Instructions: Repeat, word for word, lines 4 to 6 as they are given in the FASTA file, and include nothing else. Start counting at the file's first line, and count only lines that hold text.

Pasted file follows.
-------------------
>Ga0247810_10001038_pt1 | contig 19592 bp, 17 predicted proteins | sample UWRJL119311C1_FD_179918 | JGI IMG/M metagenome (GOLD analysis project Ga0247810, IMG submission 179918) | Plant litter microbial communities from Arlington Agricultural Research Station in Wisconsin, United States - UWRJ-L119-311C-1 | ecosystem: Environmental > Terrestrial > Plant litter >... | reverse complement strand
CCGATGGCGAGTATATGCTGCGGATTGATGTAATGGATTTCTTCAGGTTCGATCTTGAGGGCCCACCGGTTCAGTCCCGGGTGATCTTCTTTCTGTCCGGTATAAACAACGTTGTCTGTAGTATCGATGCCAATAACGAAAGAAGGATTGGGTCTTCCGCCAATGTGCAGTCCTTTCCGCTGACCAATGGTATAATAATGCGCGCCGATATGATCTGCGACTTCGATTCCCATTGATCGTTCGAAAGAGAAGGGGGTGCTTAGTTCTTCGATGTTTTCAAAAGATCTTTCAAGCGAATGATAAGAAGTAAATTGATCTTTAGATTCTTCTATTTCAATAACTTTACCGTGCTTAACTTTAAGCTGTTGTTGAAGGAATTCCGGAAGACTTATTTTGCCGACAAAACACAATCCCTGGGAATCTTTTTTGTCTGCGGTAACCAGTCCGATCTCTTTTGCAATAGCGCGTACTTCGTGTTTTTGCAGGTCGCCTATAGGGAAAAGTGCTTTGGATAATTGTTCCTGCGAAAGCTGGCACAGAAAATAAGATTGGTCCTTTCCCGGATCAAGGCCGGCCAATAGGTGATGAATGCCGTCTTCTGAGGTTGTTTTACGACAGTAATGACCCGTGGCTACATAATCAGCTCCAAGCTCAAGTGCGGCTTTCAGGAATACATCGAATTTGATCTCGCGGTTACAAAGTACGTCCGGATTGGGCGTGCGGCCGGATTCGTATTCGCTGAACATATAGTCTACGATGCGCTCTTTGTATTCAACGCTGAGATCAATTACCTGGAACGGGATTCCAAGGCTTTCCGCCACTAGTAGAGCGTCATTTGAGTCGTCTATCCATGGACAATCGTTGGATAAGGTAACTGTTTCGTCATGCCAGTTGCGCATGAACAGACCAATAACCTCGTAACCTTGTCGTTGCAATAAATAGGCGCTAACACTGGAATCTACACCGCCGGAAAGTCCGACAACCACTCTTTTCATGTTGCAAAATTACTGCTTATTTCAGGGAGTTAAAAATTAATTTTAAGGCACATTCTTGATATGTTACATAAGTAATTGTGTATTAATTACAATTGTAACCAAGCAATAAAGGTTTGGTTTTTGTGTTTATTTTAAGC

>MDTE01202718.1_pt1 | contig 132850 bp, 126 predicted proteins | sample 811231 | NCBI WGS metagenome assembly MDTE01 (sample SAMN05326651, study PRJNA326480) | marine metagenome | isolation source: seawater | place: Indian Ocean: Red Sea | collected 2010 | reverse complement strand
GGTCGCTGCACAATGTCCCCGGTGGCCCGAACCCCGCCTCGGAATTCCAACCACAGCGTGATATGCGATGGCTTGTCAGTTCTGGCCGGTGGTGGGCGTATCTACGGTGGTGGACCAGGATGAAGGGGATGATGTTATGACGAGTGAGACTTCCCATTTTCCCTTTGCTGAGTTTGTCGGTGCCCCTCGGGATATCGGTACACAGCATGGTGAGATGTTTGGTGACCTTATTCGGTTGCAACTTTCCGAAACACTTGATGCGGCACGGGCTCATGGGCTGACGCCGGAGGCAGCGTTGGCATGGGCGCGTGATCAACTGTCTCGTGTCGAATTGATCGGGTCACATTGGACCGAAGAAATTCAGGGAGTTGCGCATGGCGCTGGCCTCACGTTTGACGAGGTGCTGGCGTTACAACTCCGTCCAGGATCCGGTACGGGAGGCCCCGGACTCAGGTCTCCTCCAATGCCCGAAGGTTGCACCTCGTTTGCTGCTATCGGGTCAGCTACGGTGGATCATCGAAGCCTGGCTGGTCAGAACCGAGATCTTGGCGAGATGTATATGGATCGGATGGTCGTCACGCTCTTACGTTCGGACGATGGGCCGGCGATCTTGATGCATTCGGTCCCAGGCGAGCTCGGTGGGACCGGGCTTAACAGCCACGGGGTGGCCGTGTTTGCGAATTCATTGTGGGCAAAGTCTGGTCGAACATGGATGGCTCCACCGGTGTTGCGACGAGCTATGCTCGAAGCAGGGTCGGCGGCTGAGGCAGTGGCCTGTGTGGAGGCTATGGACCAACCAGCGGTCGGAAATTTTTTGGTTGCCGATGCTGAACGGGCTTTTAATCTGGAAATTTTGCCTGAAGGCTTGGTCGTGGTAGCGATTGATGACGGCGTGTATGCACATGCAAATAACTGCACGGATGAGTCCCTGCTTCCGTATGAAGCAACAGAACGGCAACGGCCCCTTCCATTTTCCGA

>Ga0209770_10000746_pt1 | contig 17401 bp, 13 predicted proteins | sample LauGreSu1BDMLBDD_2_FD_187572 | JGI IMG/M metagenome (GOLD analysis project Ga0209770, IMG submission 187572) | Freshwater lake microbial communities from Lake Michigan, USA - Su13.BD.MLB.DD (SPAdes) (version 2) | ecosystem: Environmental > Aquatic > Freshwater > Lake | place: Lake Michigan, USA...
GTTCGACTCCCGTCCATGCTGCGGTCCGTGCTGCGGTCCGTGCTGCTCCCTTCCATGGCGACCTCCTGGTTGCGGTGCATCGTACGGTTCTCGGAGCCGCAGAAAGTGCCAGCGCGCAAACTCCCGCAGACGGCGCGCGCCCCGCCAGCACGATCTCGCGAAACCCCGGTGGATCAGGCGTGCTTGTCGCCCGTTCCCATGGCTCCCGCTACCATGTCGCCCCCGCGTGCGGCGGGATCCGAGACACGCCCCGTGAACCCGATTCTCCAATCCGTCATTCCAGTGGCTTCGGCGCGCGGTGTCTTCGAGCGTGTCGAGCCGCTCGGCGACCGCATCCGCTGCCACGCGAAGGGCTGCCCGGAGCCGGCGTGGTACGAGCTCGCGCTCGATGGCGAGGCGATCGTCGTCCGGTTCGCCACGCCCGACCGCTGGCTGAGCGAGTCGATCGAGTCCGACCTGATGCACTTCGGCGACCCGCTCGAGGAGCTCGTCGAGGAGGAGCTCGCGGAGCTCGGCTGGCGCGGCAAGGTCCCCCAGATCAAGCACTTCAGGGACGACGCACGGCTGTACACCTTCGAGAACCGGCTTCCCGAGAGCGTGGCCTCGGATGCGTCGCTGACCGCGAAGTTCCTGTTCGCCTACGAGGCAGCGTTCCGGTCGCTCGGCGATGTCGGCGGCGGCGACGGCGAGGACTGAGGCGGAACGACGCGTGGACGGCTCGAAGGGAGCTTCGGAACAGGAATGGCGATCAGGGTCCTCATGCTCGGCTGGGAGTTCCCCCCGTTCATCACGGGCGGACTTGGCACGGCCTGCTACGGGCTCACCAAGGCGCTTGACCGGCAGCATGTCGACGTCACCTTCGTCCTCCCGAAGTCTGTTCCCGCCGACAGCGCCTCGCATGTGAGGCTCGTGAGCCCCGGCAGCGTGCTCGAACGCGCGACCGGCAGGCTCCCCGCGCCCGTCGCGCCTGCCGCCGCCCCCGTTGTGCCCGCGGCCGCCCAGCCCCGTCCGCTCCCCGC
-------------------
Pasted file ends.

GGTCGCTGCACAATGTCCCCGGTGGCCCGAACCCCGCCTCGGAATTCCAACCACAGCGTGATATGCGATGGCTTGTCAGTTCTGGCCGGTGGTGGGCGTATCTACGGTGGTGGACCAGGATGAAGGGGATGATGTTATGACGAGTGAGACTTCCCATTTTCCCTTTGCTGAGTTTGTCGGTGCCCCTCGGGATATCGGTACACAGCATGGTGAGATGTTTGGTGACCTTATTCGGTTGCAACTTTCCGAAACACTTGATGCGGCACGGGCTCATGGGCTGACGCCGGAGGCAGCGTTGGCATGGGCGCGTGATCAACTGTCTCGTGTCGAATTGATCGGGTCACATTGGACCGAAGAAATTCAGGGAGTTGCGCATGGCGCTGGCCTCACGTTTGACGAGGTGCTGGCGTTACAACTCCGTCCAGGATCCGGTACGGGAGGCCCCGGACTCAGGTCTCCTCCAATGCCCGAAGGTTGCACCTCGTTTGCTGCTATCGGGTCAGCTACGGTGGATCATCGAAGCCTGGCTGGTCAGAACCGAGATCTTGGCGAGATGTATATGGATCGGATGGTCGTCACGCTCTTACGTTCGGACGATGGGCCGGCGATCTTGATGCATTCGGTCCCAGGCGAGCTCGGTGGGACCGGGCTTAACAGCCACGGGGTGGCCGTGTTTGCGAATTCATTGTGGGCAAAGTCTGGTCGAACATGGATGGCTCCACCGGTGTTGCGACGAGCTATGCTCGAAGCAGGGTCGGCGGCTGAGGCAGTGGCCTGTGTGGAGGCTATGGACCAACCAGCGGTCGGAAATTTTTTGGTTGCCGATGCTGAACGGGCTTTTAATCTGGAAATTTTGCCTGAAGGCTTGGTCGTGGTAGCGATTGATGACGGCGTGTATGCACATGCAAATAACTGCACGGATGAGTCCCTGCTTCCGTATGAAGCAACAGAACGGCAACGGCCCCTTCCATTTTCCGA

>Ga0209770_10000746_pt1 | contig 17401 bp, 13 predicted proteins | sample LauGreSu1BDMLBDD_2_FD_187572 | JGI IMG/M metagenome (GOLD analysis project Ga0209770, IMG submission 187572) | Freshwater lake microbial communities from Lake Michigan, USA - Su13.BD.MLB.DD (SPAdes) (version 2) | ecosystem: Environmental > Aquatic > Freshwater > Lake | place: Lake Michigan, USA...
GTTCGACTCCCGTCCATGCTGCGGTCCGTGCTGCGGTCCGTGCTGCTCCCTTCCATGGCGACCTCCTGGTTGCGGTGCATCGTACGGTTCTCGGAGCCGCAGAAAGTGCCAGCGCGCAAACTCCCGCAGACGGCGCGCGCCCCGCCAGCACGATCTCGCGAAACCCCGGTGGATCAGGCGTGCTTGTCGCCCGTTCCCATGGCTCCCGCTACCATGTCGCCCCCGCGTGCGGCGGGATCCGAGACACGCCCCGTGAACCCGATTCTCCAATCCGTCATTCCAGTGGCTTCGGCGCGCGGTGTCTTCGAGCGTGTCGAGCCGCTCGGCGACCGCATCCGCTGCCACGCGAAGGGCTGCCCGGAGCCGGCGTGGTACGAGCTCGCGCTCGATGGCGAGGCGATCGTCGTCCGGTTCGCCACGCCCGACCGCTGGCTGAGCGAGTCGATCGAGTCCGACCTGATGCACTTCGGCGACCCGCTCGAGGAGCTCGTCGAGGAGGAGCTCGCGGAGCTCGGCTGGCGCGGCAAGGTCCCCCAGATCAAGCACTTCAGGGACGACGCACGGCTGTACACCTTCGAGAACCGGCTTCCCGAGAGCGTGGCCTCGGATGCGTCGCTGACCGCGAAGTTCCTGTTCGCCTACGAGGCAGCGTTCCGGTCGCTCGGCGATGTCGGCGGCGGCGACGGCGAGGACTGAGGCGGAACGACGCGTGGACGGCTCGAAGGGAGCTTCGGAACAGGAATGGCGATCAGGGTCCTCATGCTCGGCTGGGAGTTCCCCCCGTTCATCACGGGCGGACTTGGCACGGCCTGCTACGGGCTCACCAAGGCGCTTGACCGGCAGCATGTCGACGTCACCTTCGTCCTCCCGAAGTCTGTTCCCGCCGACAGCGCCTCGCATGTGAGGCTCGTGAGCCCCGGCAGCGTGCTCGAACGCGCGACCGGCAGGCTCCCCGCGCCCGTCGCGCCTGCCGCCGCCCCCGTTGTGCCCGCGGCCGCCCAGCCCCGTCCGCTCCCCGC